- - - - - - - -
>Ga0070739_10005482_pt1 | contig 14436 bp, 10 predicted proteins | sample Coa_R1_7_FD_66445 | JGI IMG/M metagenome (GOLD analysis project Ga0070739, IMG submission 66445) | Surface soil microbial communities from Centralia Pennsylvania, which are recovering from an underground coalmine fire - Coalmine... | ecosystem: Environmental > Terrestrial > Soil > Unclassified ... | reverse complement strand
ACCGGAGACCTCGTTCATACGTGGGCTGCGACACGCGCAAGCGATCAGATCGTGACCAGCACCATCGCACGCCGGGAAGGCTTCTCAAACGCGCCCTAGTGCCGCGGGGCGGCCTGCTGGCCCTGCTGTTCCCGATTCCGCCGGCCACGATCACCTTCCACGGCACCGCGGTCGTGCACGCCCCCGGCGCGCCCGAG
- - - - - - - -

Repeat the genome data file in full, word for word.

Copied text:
>Ga0070739_10005482_pt1 | contig 14436 bp, 10 predicted proteins | sample Coa_R1_7_FD_66445 | JGI IMG/M metagenome (GOLD analysis project Ga0070739, IMG submission 66445) | Surface soil microbial communities from Centralia Pennsylvania, which are recovering from an underground coalmine fire - Coalmine... | ecosystem: Environmental > Terrestrial > Soil > Unclassified ... | reverse complement strand
ACCGGAGACCTCGTTCATACGTGGGCTGCGACACGCGCAAGCGATCAGATCGTGACCAGCACCATCGCACGCCGGGAAGGCTTCTCAAACGCGCCCTAGTGCCGCGGGGCGGCCTGCTGGCCCTGCTGTTCCCGATTCCGCCGGCCACGATCACCTTCCACGGCACCGCGGTCGTGCACGCCCCCGGCGCGCCCGAG